This is for those of you who care about fashion, about just what the ladies’ dresses looked like, and notice how that is presented on book covers. I am
pretty sure that you find it confusing – one book will have a dress that’s obviously very corseted, with huge ruffled skirts, and the next will have a
dress that has a high waist, and fairly slim line flowing skirts – so which is

And why is what’s on book covers so diverse?

The Regency era is a bit of a ‘blip’ in women’s clothing history. In the late 1700s, women’s outfits were generally lower waisted,  with voluminous skirts and fitted bodices, over a fairly firm corsetting. After about 1825, women’s clothing went back in that direction – lower waists, big skirts, strong corsets and fitted, higher necked bodices, culminating in the extreme shapes of the Victorian fashions of the late 1800s.

In between, the Regency fashion was very different – high waists (empire line), softer corsetting (stays), loose, flowing skirts that mostly fell close around the body, light fabrics, low necklines – a far more comfortable set of styles that those of either side of that era.  It was described, by some fashion historians, as, compared to the fashions either side of it, ‘the era of nakedness’, because they regarded the regency fashions as so revealing compared to the early Georgian or Victorian fashions.

1785                   1798                   1805             1811 (riding habit)   1816                   1833

So – why do so many book covers show what are really Georgian  or Victorian dresses?

There are a couple of reasons –

  • Reader expectations – people expect historical romance books to feature women with big flowing skirts, spread out around them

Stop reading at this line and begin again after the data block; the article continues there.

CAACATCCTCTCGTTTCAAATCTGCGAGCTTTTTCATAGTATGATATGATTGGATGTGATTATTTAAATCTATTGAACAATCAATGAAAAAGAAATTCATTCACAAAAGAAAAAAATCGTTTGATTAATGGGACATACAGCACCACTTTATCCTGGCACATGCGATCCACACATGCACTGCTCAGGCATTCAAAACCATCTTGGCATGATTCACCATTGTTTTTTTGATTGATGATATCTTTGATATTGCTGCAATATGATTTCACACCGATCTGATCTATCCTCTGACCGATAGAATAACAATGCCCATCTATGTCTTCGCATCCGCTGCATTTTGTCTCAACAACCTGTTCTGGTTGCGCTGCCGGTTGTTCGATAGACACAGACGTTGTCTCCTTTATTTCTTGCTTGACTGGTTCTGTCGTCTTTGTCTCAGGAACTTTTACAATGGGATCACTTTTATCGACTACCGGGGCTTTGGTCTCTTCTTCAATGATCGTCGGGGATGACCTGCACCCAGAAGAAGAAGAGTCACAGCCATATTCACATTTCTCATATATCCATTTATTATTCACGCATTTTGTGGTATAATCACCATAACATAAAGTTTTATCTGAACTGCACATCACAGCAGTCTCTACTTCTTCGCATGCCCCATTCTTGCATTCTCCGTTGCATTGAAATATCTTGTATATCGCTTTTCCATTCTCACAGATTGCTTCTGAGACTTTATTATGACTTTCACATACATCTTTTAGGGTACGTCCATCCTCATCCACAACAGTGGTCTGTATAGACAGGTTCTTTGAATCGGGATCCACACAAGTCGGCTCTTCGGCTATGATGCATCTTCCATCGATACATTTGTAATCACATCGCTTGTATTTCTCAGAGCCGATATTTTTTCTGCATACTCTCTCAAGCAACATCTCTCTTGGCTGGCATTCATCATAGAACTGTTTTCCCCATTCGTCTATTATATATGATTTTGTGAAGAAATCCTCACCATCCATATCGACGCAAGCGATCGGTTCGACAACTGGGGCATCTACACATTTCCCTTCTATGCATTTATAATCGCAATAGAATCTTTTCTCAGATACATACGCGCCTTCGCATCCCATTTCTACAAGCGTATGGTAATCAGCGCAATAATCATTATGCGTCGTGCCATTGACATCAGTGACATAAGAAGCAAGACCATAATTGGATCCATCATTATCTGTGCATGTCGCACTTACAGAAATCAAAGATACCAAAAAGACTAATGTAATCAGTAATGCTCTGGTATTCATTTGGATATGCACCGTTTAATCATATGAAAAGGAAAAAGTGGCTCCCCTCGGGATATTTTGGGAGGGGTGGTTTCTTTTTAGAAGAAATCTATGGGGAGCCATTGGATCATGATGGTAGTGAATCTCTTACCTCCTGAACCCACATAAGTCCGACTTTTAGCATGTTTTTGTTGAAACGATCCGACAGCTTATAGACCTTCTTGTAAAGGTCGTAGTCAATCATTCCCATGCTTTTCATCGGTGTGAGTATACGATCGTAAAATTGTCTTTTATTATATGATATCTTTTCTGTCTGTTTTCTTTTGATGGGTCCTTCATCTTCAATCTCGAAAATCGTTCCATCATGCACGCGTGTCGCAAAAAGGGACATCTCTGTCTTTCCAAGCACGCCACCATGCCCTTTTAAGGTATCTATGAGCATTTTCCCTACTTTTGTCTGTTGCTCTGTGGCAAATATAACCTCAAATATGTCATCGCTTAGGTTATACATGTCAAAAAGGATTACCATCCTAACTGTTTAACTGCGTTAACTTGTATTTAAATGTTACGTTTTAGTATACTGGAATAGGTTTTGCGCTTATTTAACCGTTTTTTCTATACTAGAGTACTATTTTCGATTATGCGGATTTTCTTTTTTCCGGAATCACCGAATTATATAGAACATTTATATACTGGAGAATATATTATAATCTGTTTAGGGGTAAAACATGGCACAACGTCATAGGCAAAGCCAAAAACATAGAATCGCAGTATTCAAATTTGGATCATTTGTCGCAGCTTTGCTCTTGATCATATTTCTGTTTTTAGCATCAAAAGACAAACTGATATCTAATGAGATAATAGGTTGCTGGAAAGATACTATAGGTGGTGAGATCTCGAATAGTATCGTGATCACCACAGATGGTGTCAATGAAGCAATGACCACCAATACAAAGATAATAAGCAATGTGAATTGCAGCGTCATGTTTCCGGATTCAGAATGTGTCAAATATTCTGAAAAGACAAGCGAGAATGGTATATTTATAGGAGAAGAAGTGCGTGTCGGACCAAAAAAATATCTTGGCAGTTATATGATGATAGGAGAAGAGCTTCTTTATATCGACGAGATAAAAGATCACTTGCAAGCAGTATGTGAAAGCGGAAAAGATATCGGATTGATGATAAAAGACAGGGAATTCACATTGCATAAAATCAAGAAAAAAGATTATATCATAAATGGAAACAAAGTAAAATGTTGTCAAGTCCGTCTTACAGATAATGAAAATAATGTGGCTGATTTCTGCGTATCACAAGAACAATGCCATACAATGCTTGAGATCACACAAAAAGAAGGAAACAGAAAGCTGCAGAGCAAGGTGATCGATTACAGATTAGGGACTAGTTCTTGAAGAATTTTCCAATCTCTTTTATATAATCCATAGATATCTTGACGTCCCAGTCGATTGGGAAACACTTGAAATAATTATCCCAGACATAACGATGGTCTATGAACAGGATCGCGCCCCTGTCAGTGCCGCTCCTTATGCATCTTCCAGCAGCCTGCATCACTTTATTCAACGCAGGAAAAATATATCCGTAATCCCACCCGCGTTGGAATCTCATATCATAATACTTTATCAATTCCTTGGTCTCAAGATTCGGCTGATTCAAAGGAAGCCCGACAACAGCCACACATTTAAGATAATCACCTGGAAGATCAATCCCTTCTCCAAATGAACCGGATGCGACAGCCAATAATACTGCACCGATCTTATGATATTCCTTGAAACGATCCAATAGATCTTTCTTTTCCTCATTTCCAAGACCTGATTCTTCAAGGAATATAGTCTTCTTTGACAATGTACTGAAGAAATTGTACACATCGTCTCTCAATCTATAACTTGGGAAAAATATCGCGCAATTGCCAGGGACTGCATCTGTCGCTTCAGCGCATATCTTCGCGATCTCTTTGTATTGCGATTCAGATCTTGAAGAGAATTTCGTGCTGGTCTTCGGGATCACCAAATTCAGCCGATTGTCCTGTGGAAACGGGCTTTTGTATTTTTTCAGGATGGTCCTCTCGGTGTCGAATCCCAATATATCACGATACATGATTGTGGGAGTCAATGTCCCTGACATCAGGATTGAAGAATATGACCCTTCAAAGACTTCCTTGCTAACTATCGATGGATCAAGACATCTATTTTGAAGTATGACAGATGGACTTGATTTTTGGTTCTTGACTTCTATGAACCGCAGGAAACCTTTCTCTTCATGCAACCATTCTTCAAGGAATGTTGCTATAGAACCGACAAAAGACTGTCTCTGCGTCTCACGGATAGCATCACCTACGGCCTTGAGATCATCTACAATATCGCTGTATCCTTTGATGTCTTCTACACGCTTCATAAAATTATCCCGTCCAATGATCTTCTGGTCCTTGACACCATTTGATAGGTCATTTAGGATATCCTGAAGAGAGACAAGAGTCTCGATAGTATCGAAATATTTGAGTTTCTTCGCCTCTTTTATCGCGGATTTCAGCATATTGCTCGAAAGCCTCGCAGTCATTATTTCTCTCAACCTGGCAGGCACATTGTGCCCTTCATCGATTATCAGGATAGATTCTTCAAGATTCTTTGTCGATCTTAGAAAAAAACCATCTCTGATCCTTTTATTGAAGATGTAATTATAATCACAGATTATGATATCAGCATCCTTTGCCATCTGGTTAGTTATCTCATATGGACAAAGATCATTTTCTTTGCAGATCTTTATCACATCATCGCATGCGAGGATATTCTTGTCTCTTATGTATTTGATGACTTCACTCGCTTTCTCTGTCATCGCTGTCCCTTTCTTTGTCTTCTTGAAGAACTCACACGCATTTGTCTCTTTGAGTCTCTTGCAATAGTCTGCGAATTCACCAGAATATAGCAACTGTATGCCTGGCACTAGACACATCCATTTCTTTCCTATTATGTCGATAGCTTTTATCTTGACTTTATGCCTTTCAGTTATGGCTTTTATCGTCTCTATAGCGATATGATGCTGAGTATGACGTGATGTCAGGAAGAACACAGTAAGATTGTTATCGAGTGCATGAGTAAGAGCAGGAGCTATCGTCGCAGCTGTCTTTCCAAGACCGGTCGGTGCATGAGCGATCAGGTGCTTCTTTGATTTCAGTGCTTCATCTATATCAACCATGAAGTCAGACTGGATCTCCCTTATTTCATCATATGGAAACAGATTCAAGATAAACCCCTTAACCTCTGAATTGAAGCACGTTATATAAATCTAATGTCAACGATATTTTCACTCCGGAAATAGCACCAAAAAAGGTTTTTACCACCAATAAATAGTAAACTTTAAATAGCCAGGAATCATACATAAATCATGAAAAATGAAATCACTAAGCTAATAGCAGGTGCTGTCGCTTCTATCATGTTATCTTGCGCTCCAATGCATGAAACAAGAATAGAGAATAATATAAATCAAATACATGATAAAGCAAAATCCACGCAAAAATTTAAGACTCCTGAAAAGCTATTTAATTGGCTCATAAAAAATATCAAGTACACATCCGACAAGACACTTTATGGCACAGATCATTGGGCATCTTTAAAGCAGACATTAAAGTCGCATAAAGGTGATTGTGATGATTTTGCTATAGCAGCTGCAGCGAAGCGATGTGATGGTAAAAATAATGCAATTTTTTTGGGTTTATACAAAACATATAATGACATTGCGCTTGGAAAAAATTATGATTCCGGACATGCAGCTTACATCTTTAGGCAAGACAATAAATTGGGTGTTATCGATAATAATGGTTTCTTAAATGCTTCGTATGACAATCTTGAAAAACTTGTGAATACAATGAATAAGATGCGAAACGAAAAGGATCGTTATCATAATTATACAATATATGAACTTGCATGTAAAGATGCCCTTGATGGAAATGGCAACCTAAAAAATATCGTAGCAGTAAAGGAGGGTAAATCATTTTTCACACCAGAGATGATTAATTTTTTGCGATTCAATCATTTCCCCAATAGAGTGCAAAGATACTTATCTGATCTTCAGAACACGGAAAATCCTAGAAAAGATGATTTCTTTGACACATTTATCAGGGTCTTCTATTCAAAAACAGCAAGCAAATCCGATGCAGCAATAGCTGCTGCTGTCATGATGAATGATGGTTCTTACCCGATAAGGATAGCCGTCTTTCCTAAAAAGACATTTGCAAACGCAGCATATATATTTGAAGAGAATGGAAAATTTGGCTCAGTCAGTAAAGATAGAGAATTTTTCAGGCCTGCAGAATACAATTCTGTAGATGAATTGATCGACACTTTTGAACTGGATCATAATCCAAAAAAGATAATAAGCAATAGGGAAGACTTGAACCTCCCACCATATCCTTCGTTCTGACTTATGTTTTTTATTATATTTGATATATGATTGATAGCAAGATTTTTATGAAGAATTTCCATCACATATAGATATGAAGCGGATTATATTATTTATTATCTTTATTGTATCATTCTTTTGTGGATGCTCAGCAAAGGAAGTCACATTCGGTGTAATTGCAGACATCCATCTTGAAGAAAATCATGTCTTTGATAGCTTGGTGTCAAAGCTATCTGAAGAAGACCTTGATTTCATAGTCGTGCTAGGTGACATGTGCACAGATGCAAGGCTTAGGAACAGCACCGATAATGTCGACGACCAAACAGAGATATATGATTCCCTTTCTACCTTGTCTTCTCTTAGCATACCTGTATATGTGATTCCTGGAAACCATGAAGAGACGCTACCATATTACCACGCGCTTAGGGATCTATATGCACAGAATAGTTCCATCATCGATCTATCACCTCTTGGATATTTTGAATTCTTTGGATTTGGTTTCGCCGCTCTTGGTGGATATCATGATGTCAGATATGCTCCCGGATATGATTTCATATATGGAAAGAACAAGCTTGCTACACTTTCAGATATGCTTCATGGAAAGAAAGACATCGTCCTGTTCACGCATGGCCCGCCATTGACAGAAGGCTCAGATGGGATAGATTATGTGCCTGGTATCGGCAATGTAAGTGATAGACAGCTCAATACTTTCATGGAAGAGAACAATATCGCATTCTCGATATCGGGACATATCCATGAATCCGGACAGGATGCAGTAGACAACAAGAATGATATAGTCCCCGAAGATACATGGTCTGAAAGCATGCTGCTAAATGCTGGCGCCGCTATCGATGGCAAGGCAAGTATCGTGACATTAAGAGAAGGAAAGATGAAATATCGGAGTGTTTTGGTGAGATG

• Cover designer’s convenience – its far easier to make a book title stand out in a way that is easily readable, if its against a consistent colour area – usually the wide spread skirts of the dress!
  • Ignorance – often the cover designer has no idea about fashions in the era, and isn’t paid enough to want to take the time to do the research.
  • Artistic licence – even if its not quite right, it looks pretty….

Reality – there wasn’t some day in 1800 or so when everyone suddenly changed what they wore, nor in 1825 or so.  Fashion changes gradually, as the daring introduce new things, and others copy them. And when fashion changes, not everyone follows it – the older ladies, who had spent most of their life already wearing the bigger skirted and lower waisted styles often stuck to those, in defiance of fashion.

Most of the prints from the era that we see are evening wear – but day wear had much more variation – warmer styles with higher necklines for winter, fitted bodices almost like a military jacket for riding habits, etc. And, of course, as is true today, to some extent, your wealth made a difference – the very wealthy could afford many changes of clothes, and to buy new things when the fashion changed – but the poorer you were, the less you could afford – so you likely had to wear clothes a few years out of date – and therefore out of fashion.

So, to some extent, covers reflect the diversity found in reality.  For book covers, unless the image shows something centuries inaccurate, just forgive the variance, and appreciate the art!